Garden District plan to go back to council

An artist's impression of the proposed Garden District.

Picture: contributedAn artist's impression of the proposed Garden District.

Picture: contributed
An artist's impression of the proposed Garden District. Picture: contributed
A MAJOR housing development set to transform greenbelt land on the outskirts of the Capital will go back before the council later this month.

Plans for the first phase of the so-called Garden District would see 1350 homes built beyond the City Bypass in west Edinburgh.

The proposals were due to be debated at a meeting of the development management sub-committee last month – but were abruptly withdrawn because of a complaint lodged by the developer.

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Murray Estates – owned by former Rangers chairman Sir David Murray – made an official complaint over “clear misinformation” in a report by officials which recommended refusal, branding it “fiction”.

The report was then pulled to allow the council’s monitoring officer to carry out an investigation.

But developers have since withdrawn their criticism following discussions with the council, allowing the blueprints to go back before planning chiefs on May 16. Councillors will make their final decision on the plans, which would also include green space equivalent to double the size of Princes Street Gardens, at a full council meeting on June 2.

The council confirmed the original officials’ report will be rewritten with “minor alterations” before it goes back before councillors.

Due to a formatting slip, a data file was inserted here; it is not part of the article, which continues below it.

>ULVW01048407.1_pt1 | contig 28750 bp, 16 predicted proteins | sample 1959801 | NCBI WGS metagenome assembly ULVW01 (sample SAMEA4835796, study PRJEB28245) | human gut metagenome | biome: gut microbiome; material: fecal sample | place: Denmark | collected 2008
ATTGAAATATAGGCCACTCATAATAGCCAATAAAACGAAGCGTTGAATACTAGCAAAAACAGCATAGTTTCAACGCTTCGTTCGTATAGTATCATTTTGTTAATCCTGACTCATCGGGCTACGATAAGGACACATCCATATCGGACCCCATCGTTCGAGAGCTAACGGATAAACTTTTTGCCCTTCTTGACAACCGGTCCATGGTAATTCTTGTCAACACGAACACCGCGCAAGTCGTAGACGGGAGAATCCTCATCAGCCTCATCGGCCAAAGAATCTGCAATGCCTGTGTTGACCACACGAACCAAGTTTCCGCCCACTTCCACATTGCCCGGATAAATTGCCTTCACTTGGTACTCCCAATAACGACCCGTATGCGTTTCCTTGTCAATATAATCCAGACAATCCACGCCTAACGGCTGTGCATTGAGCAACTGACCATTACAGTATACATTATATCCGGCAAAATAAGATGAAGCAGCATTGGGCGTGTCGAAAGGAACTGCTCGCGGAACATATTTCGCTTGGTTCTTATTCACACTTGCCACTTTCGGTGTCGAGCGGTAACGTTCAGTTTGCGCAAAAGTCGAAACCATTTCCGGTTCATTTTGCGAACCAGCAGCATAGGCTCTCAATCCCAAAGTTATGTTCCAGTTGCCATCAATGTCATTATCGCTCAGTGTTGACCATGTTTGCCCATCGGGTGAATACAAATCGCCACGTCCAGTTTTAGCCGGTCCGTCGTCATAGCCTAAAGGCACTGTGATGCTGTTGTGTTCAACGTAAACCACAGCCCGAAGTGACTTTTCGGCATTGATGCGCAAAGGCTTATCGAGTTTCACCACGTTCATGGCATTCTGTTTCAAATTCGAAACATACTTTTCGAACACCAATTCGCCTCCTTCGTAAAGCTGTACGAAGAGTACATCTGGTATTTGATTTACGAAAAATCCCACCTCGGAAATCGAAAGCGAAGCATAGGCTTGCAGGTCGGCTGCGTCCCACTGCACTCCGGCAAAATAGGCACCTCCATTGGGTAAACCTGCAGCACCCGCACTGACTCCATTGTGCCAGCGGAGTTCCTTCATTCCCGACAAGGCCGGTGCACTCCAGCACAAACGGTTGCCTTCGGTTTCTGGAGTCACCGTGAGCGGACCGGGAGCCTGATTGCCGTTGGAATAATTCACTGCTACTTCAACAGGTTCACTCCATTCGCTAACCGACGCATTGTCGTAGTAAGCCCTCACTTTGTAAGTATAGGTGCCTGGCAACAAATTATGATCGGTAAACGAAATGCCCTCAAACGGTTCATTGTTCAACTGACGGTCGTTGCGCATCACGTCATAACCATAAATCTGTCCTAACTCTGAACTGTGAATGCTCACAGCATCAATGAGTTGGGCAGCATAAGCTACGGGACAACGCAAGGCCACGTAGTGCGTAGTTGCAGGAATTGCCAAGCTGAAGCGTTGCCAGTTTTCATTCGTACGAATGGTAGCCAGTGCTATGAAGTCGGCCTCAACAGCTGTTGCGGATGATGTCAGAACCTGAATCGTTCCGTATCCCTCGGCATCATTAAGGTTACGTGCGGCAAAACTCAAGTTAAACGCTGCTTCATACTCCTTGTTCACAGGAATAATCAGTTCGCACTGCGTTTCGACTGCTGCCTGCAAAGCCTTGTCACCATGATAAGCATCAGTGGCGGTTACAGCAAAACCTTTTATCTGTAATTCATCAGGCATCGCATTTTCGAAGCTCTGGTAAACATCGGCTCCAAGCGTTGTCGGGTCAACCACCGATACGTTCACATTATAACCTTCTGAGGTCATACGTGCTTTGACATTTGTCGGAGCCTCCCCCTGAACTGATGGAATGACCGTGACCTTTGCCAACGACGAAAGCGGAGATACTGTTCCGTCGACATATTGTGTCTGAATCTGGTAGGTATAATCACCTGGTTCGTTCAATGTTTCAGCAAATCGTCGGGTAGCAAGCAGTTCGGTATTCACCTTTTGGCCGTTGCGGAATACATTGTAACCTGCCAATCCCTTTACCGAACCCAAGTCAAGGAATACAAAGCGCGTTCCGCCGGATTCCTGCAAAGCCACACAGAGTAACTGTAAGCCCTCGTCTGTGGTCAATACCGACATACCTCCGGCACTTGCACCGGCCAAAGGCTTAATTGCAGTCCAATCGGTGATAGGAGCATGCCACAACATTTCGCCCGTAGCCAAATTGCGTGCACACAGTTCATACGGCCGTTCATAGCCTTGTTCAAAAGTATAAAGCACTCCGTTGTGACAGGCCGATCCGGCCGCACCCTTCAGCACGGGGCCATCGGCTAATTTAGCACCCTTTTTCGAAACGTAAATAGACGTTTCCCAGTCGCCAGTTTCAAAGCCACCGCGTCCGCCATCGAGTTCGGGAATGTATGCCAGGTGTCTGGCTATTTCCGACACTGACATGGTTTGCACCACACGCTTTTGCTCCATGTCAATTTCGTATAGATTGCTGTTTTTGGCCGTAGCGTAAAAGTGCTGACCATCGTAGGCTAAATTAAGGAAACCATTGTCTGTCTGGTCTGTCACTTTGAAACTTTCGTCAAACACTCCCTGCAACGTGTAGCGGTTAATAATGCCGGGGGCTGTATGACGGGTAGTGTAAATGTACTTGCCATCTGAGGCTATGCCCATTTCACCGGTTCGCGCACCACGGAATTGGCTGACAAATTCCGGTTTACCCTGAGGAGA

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The document previously said the site was not included in the west Edinburgh strategic development area – the area prioritised for development in the South East Scotland masterplan. But a council motion voted through last year, and currently with the Scottish Government for a decision, said the council “sees merit” in earmarking the land for housing.

Alison Johnstone, Green MSP candidate for Lothian, said alterations did not change the “fundamentals” of the application.

She said: “This is simply more suburban sprawl, eating away at the green belt and no amount of sticking nice adjectives like ‘garden’ in front of it changes that.”

Jestyn Davies, managing director of Murray Estates, said he was “delighted” the council had agreed a new hearing date, adding: “From the very beginning of preparing proposals for this major investment in Edinburgh, our only aim has been to secure the fair consideration of our proposals.”

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Councillor Ian Perry, convener of the planning committee, said: “I am pleased that, following constructive discussions with the council, Murray Estates withdrew their formal complaint and their Gogar Station Road application will now be debated at the May 16 committee before the council makes its final decision on June 2.”